6 tablespoons butter, cut into 1/2-inch pieces and chilled
1 large egg yolk
3 tablespoons cold milk, cream or water


2 cups cherry preserves
1/3 cup sliced almonds
Confectioners' sugar, for dusting

In the workbowl of a food processor, combine the flour, sugar, cornmeal and salt. Pulse to combine. Add the butter, toss carefully with your hands to coat the butter cubes in flour. Pulse in the food processor several times until the mixture resembles coarse oatmeal. Add the egg and 2 tablespoons of milk, cream or water, and pulse until the dough begins to come together in a ball. Add the additional tablespoon of liquid if needed until the dough comes together.

Transfer the dough to a lightly floured work surface and knead it briefly to shape it into a disk about 5 inches across. Wrap in plastic and refrigerate at least 1 hour or overnight. Using a lightly floured rolling pin, roll the dough into a shape a ½ inch wider than the tart pan you are using. Loosely fold the dough in half and transfer it to the tart pan.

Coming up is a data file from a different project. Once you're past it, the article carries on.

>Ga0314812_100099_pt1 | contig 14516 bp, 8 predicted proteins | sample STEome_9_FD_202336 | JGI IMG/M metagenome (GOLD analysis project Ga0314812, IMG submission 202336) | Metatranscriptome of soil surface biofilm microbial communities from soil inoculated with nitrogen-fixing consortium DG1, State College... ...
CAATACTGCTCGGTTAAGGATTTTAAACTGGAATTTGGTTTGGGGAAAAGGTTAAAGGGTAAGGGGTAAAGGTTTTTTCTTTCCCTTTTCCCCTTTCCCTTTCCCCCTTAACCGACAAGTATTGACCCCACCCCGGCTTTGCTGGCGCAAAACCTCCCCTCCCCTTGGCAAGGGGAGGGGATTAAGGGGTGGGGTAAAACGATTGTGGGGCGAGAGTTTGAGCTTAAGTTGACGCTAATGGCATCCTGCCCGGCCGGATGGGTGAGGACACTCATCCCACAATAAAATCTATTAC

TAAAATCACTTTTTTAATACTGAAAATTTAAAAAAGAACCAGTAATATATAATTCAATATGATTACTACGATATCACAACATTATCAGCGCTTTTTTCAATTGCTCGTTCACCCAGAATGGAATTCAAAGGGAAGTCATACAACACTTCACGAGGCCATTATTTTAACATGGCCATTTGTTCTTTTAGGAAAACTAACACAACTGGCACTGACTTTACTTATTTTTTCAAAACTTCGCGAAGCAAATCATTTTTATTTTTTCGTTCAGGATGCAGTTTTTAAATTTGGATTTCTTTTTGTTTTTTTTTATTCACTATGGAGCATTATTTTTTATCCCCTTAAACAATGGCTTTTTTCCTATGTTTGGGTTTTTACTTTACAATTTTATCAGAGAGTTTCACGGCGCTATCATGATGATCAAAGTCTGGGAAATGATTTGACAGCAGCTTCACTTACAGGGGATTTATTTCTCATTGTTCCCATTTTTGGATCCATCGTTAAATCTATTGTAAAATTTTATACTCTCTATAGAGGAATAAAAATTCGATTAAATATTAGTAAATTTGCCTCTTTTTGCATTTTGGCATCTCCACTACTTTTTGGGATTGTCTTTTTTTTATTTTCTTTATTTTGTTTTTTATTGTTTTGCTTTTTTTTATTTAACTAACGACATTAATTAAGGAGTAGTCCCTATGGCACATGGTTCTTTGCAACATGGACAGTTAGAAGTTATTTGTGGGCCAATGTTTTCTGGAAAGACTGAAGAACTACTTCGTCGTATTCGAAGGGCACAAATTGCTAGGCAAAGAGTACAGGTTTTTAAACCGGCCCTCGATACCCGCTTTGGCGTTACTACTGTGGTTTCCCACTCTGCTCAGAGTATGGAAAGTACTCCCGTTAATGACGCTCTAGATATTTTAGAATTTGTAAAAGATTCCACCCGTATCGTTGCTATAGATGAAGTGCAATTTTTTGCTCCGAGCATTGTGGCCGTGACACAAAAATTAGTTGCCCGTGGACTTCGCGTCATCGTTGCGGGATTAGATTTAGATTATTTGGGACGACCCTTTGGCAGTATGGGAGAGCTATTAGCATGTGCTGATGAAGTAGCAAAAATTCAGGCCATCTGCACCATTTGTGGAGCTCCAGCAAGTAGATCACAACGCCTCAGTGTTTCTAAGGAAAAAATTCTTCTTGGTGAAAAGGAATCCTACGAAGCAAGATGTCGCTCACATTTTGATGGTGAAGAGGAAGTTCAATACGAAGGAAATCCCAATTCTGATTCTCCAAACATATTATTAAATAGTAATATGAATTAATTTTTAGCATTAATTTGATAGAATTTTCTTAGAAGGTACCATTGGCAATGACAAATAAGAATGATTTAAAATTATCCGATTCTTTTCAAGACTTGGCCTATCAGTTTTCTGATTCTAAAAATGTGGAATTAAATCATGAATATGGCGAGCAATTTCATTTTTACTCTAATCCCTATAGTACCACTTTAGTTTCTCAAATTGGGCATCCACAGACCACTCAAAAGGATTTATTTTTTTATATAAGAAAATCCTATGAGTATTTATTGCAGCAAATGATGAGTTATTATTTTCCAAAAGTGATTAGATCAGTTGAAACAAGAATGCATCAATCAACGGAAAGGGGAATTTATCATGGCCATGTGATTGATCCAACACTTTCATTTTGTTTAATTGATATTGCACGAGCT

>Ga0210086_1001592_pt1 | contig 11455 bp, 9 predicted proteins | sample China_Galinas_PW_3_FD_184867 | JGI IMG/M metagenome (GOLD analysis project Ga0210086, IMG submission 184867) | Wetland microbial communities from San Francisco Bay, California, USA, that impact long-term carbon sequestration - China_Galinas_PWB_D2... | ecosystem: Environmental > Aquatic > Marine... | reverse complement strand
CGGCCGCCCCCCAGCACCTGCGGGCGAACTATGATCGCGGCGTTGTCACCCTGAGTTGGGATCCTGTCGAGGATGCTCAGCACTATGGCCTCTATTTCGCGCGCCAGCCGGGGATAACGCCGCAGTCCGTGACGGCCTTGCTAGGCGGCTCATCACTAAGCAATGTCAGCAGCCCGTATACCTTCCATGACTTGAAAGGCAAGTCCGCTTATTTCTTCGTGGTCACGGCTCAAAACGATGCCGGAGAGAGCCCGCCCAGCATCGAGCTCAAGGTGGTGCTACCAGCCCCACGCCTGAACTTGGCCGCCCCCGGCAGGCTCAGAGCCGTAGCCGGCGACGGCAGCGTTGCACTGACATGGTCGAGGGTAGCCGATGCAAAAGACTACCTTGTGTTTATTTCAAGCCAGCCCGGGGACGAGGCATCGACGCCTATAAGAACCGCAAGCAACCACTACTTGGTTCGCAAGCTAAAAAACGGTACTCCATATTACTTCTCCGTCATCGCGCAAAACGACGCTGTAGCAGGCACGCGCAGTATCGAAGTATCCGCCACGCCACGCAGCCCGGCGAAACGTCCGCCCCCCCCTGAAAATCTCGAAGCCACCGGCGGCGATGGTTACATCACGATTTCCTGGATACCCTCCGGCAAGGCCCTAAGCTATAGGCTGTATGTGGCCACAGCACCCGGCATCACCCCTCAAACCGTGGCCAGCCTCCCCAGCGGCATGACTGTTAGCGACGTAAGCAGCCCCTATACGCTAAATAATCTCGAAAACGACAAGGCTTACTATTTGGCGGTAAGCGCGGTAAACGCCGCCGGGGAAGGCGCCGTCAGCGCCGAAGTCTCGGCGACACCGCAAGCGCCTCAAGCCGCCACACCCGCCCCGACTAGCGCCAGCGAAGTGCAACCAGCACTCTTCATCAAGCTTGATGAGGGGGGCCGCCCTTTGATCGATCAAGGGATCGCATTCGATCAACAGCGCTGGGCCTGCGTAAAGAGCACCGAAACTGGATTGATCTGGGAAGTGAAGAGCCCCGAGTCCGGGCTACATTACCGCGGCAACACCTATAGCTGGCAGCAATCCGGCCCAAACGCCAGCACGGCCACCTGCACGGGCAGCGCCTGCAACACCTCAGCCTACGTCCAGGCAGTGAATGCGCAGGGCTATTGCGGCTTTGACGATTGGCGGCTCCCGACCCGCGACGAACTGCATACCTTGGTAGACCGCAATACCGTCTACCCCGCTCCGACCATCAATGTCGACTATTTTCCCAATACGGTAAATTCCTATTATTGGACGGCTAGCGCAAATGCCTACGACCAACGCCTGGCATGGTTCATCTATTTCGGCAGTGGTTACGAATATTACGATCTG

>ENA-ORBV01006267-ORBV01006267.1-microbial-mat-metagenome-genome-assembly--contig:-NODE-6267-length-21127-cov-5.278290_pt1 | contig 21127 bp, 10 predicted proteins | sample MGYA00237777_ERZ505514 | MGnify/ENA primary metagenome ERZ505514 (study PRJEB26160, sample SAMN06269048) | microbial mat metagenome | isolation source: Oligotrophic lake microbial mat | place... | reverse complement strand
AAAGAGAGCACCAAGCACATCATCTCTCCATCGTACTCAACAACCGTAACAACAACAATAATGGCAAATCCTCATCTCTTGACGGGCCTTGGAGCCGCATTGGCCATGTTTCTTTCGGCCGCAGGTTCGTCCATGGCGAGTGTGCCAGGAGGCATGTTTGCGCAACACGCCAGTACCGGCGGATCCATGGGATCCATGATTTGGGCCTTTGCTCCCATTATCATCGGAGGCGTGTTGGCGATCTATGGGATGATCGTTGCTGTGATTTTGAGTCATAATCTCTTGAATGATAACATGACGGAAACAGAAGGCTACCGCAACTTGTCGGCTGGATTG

Line the pan with the dough, being careful not to stretch the dough. Trim any excess dough from the rim of the pan, leaving a blunt neat edge. Gather the trimmings into a ball (it should be about the size of a pingpong ball). Wrap the tart and the ball of dough in plastic and refrigerate for 1 hour.

Heat to 375 degrees. Remove tart pan from refrigerator and spread the marmalade evenly over the crust. Grate the chilled ball of pastry onto the filling, and sprinkle the almonds over the top. Bake on a rack in the center of oven until the pastry is golden, the filling is bubbly and the almonds are toasted, 40 minutes. Transfer to a wire rack to cool. When the tart is completely cool, dust with confectioners' sugar. Serve at room temperature.